“Gold is now a strategic metal for present and future SCO governments,” Macleod explains, “which between them have over 40% of the world’s population; and now that the price of gold is re-establishing its rising trend, understanding its future role as a replacement for the U.S. dollar is increasingly urgent, because gold is wealth and this wealth is being transferred from west to east.”
Between the SCO countries alone, “they produce about 26% of the world’s gold, none of which leaves the SCO.”
And it doesn’t stop there, “Other nations accepted as future members are India, Iran, Pakistan, Mongolia, and as soon as NATO leaves, Afghanistan. Belarus and Sri Lanka are on the waiting list. It is no less than the economic unification of most of Asia, with a combined population of 3 billion. All their central banks are buying gold, and the gold imported by the citizens of just two of them (India and China) accounts for all but 400-500 tonnes of the rest of the world’s mine production — and some of that (particularly in Africa) is now also controlled by China…
“Attempts over the years by Western central banks to bluff us out of gold ownership have given China and its SCO affiliates a tremendous wealth-transfer windfall, as we may be about to discover. That’s what the geopolitics of gold is actually about,” GoldMoney concludes, “and it is a pity our leaders seem to be blind and deaf to it.”
So the “rich white guys with no life” had it right after all, eh?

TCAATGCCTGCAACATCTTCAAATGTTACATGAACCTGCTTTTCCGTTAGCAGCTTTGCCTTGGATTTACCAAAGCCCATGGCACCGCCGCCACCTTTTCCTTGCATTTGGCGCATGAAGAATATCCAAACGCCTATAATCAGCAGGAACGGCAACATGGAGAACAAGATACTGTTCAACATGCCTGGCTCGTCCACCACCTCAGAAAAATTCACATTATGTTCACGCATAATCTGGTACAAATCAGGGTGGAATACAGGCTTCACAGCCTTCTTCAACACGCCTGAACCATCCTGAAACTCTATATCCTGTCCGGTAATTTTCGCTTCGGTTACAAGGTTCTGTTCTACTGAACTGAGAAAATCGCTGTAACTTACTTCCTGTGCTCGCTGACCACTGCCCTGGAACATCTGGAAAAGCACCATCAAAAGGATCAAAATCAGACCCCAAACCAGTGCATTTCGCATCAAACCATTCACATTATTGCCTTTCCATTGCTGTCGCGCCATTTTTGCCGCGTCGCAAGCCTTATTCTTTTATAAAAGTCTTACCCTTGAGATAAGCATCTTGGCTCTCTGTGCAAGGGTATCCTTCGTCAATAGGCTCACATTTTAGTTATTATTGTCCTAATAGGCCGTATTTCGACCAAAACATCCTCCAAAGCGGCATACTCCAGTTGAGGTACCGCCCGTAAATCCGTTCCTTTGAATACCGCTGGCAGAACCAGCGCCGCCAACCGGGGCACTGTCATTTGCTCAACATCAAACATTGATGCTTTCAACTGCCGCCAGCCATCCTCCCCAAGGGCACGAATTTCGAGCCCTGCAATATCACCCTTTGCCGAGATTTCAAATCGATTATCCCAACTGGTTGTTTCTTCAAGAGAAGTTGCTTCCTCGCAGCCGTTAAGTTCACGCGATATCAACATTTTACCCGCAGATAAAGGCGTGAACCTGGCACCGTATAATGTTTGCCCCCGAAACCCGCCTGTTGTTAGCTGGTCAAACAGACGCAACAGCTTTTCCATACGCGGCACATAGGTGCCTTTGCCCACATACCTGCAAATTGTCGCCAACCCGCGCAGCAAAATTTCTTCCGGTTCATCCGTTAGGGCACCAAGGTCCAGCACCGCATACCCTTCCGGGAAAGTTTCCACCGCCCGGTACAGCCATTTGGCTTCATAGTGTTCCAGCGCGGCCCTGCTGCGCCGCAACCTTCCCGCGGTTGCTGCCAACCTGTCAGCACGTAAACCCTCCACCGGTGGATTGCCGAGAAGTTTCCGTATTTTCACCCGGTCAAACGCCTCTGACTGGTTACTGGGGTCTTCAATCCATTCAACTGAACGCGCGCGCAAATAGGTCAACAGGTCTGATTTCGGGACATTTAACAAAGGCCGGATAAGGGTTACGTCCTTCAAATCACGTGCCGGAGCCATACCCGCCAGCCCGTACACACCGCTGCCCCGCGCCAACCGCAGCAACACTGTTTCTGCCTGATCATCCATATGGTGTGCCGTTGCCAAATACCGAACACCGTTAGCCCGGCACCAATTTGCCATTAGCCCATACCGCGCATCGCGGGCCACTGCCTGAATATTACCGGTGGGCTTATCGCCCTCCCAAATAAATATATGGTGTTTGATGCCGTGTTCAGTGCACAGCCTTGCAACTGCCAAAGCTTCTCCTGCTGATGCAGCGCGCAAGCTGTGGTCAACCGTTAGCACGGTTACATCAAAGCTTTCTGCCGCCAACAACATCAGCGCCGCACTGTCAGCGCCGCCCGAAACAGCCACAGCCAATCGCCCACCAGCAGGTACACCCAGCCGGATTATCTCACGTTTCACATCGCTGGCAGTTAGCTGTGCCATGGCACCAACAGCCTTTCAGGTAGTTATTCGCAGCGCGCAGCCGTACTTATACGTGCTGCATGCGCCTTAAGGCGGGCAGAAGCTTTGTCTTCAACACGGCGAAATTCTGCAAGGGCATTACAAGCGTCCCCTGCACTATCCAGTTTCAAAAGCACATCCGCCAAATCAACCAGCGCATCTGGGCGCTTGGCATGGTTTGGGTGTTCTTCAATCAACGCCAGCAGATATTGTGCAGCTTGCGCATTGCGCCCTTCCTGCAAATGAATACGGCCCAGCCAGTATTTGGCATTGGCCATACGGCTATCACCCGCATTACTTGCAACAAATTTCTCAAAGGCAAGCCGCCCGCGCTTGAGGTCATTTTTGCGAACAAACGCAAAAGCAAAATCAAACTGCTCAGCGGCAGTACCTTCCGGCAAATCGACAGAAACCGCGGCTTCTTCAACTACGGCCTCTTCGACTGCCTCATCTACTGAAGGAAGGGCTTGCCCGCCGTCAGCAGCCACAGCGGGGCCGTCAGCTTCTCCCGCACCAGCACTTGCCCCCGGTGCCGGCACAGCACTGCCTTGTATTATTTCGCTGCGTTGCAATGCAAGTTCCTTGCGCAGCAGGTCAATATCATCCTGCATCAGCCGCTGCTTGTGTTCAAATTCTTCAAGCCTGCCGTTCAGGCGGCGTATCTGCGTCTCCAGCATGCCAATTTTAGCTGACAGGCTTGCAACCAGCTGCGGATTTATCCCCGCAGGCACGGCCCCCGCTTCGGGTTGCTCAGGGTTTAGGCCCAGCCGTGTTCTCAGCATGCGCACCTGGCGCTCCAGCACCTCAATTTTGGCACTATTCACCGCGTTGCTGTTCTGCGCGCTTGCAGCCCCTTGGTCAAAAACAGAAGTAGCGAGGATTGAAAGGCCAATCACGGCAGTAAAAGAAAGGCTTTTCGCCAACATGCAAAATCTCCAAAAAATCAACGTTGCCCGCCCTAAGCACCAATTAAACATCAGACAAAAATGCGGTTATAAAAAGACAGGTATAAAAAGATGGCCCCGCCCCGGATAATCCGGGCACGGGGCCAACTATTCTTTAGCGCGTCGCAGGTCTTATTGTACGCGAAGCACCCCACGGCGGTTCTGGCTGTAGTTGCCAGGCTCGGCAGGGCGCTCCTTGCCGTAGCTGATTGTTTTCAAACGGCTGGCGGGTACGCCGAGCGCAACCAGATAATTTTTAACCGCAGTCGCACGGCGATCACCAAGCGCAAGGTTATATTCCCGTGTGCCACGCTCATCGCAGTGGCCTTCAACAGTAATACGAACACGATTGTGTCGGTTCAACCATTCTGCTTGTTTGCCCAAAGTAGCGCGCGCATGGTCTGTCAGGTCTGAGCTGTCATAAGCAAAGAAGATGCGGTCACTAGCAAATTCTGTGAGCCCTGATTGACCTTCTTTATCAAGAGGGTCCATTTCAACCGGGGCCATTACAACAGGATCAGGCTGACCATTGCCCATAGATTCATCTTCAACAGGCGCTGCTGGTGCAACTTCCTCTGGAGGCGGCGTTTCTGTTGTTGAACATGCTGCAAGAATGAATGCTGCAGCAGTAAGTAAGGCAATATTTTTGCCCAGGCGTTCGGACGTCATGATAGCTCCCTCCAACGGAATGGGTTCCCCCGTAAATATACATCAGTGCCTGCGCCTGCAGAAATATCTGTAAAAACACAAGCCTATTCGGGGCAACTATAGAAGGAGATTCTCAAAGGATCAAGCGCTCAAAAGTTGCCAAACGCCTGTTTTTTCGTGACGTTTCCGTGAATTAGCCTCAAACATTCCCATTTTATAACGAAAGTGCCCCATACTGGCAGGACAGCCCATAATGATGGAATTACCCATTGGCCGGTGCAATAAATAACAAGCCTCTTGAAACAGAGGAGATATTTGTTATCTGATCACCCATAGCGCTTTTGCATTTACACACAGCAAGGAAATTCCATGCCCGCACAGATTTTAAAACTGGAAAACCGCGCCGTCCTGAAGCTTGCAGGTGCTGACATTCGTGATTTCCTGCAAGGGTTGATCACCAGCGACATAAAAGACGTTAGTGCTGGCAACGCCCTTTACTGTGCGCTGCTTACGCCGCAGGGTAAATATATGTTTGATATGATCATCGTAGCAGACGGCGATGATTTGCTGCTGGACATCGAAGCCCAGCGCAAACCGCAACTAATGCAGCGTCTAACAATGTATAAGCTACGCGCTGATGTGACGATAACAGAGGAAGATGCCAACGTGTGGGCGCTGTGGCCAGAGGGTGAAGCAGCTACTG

The home invaders were a SWAT team from the Wilmington, Del., Police Dept. They showed up early Thursday morning. Mr. Tuppeny’s wife Jennifer was still asleep, as was the couple’s 8-year-old daughter, awakened by “men dressed in black with guns shining flashlights in her face,” as Jennifer Tuppeny recalls.
The Tuppenys, standing at what’s left of their front door…
We should back up a bit. The Tuppenys bought their home four years ago. The guy who sold it to them appears to have a wayward son — one who during a court date last month stated the house was his current address. A common occurrence, everyday lowlifes lying about their current address.
Police had identified the wayward son as “person of interest” in a homicide case. They got a search warrant authorizing them to get a DNA sample — not even to arrest him.
Without bothering to confirm whether he actually lived there, the SWAT team went in, guns drawn, commando-style.
“I’m just so upset,” says Jennifer Tuppeny, “and my daughter is traumatized.”
No one keeps figures on so-called “wrong house raids.” But they happen often enough to be a regular feature on the blogs of writers like Reason contributor Radley Balko.
We do know this: According to research we cited in Apogee Advisory last year, SWAT raids nationwide numbered only 3,000 in the early 1980s. By the mid-2000 — when Eastern Kentucky University criminologist Peter Kraska stopped counting — the number had exploded to 50,000. That’s more than 135 per day.